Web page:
Leaders of Gates, Rockefeller
foundations on campus
On Tues., Dec. 5, leaders from the Bill & Melinda Gates Foundation,
The Rockefeller Foundation and other major philanthropies visited
campus to take part in a meeting on "Philanthropy in a Global Century."
Sponsored by The Rockefeller University Council, the event focused
on infectious diseases and other problems that disproportionately
affect developing nations, and on how private philanthropy can make
Life Trustee David Rockefeller (at left), William H. Gates
Sr. (center) and David Rockefeller Jr. took part in The Rockefeller
University Council event "Philanthropy in a Global Century."
BELOW: Patty Stonesifer, co-chair and president of the Bill
& Melinda Gates Foundation, spoke with Gordon Conway, president
of The Rockefeller Foundation.
Speakers on the program included William H. Gates Sr., co-chair
and CEO of the foundation that was created by his son and daughter-in-law;
Gordon Conway, president of The Rockefeller Foundation; and David
Rockefeller, honorary chairman of the Rockefeller University Council,
as well as university scientists George A.M. Cross, David D. Ho
and John McKinney.
In his opening remarks for the evening's program, Rockefeller University
President Arnold J. Levine cited the university's history of combating
disease worldwide and noted that nearly a third of the university's
75 laboratories are working to find better ways to treat and prevent
David Rockefeller emphasized the importance of cooperation among
philanthropists, research institutions and government agencies,
drawing on an example from the university's early history, when
scientists at The Rockefeller Institute helped to ensure the purity
of New York City's milk supply.
"The same sequence of events can be seen over and over again in
American history," said Rockefeller. "A philanthropic institution
endowed by private American wealth collaborates with the public
sector to bring about positive social change. That was at the heart
of the Green Revolution initiated by The Rockefeller Foundation
in the 1950s."
Conway, an agricultural ecologist who has headed the 87-year-old
Rockefeller Foundation since 1998, discussed its current initiatives
and described the complexities that confront foundations working
in a worldwide arena.
The much newer Gates Foundation is dedicated to improving global
access to innovations in health and learning. Bill Gates Sr. spoke
in particular of the Global Alliance for Vaccines and Immunization.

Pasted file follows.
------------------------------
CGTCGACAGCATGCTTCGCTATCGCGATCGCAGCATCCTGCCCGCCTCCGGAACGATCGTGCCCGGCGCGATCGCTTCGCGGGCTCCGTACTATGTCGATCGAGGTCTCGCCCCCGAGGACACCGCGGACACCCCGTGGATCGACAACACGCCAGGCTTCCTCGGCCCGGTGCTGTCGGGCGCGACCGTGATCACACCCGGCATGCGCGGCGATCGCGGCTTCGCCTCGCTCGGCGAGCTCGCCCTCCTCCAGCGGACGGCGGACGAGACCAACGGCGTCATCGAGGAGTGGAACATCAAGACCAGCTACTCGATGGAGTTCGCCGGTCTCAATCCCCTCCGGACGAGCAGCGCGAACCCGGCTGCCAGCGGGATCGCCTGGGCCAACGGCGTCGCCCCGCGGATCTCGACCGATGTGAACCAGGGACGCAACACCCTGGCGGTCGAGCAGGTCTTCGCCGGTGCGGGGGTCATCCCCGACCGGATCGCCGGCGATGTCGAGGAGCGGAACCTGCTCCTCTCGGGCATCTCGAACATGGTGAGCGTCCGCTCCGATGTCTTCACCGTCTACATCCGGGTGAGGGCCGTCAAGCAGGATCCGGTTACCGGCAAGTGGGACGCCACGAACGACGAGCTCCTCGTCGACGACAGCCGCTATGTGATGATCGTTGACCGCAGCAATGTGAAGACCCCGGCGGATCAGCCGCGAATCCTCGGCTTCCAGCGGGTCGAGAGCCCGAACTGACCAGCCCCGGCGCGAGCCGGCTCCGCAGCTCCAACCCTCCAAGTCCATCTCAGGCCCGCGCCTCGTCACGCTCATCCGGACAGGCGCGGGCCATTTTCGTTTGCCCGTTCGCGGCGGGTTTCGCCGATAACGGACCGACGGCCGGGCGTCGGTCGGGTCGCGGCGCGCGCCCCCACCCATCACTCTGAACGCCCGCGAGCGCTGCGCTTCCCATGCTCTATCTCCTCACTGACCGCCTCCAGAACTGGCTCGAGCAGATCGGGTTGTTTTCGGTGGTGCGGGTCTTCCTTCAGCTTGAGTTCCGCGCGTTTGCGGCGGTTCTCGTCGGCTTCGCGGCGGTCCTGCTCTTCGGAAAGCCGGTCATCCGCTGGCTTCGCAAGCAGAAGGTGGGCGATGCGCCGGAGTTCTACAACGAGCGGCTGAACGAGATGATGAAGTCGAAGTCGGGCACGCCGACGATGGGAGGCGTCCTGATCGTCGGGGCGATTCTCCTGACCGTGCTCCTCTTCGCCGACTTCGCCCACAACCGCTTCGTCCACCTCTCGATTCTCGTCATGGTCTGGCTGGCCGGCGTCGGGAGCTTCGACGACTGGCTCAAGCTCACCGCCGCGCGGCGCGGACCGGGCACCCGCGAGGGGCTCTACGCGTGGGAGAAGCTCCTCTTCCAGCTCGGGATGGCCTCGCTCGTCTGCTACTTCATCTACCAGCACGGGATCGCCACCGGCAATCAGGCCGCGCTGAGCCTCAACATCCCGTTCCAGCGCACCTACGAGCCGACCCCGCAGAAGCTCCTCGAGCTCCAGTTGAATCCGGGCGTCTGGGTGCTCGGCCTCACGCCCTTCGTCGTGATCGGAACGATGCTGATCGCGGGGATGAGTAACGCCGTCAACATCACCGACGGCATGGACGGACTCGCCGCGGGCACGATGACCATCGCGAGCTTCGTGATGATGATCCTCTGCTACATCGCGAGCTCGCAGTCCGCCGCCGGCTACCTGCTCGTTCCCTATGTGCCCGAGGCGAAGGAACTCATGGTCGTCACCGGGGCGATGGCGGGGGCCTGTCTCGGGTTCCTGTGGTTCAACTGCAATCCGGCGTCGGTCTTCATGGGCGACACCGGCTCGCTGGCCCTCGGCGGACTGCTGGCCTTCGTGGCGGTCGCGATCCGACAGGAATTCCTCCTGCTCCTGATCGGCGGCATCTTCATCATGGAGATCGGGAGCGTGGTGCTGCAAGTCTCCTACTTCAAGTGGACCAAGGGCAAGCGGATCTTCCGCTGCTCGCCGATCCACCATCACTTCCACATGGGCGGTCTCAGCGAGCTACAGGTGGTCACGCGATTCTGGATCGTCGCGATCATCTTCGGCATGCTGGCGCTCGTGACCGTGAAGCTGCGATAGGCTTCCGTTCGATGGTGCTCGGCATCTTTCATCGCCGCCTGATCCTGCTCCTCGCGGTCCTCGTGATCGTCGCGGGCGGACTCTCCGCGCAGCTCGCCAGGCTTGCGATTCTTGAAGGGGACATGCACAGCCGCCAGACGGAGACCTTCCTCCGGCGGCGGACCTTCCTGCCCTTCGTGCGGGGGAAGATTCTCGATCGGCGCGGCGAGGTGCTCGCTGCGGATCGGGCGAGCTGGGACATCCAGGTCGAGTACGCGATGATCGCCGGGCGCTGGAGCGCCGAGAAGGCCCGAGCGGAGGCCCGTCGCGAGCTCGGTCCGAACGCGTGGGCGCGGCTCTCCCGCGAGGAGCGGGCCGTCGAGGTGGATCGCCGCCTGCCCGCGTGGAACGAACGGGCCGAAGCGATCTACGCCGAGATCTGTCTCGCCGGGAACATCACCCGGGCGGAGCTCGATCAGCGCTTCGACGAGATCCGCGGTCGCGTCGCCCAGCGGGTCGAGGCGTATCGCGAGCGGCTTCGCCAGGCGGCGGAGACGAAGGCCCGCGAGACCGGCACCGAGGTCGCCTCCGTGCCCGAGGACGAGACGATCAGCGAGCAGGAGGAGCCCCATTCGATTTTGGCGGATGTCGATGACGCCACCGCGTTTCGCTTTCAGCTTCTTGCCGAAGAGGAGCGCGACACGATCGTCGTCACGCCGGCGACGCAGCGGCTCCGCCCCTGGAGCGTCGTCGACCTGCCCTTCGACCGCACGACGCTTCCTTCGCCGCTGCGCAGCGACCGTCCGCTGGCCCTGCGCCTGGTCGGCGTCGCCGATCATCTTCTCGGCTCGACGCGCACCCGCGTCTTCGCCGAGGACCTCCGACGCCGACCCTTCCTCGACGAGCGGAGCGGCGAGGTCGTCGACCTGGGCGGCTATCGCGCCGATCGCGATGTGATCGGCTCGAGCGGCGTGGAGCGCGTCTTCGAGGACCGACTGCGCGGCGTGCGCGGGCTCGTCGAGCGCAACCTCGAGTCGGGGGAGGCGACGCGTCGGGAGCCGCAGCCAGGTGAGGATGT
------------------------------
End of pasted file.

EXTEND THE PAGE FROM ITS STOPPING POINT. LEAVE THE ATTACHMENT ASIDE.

GAVI is a collaboration among governments, groups like UNICEF, WHO
and the World Bank, the International Federation of Pharmaceutical
Manufacturers Association and foundations like the Rockefeller and
Gates foundations. Its aim is to raise money internationally for
life-saving vaccines, then buy those vaccines and deliver them to
children in the 74 poorest countries.
Gates said that "Taking our lead and our inspiration from work
already done by The Rockefeller Foundation, our foundation actually
started GAVI by pledging $750 million to something called the Global
Fund for Children's Vaccines, an instrument of GAVI."
He also praised the Rockefeller family's century of philanthropy,
saying, "It seems like every new corner we turn, the Rockefellers
are already there. And in some cases, they have been there for a
long, long time."
Following Gates's talk, three Rockefeller University scientists
gave progress reports about research on diseases for which truly
effective vaccines have not yet been found. Professor George Cross
discussed malaria and trypanosomiasis, Professor David Ho, scientific
director of the Aaron Diamond AIDS Research Center spoke about efforts
to develop vaccines and microbicides against HIV, and Assistant
Professor John McKinney provided an update on tuberculosis research.
The event concluded with a question and discussion period that
brought all of the program speakers together for a panel discussion
that included Patty Stonesifer, former senior vice president of
Microsoft Corporation who is now co-chair and president of the Gates
Last week's program attracted an audience of more than 220 Council
members and guests. The Rockefeller University Council is an international
advisory group of leaders in philanthropy, business and industry,
education, law, finance, and many other fields. Council members
help to increase public awareness of the importance of basic research
and the excellence of the university's scientific investigations.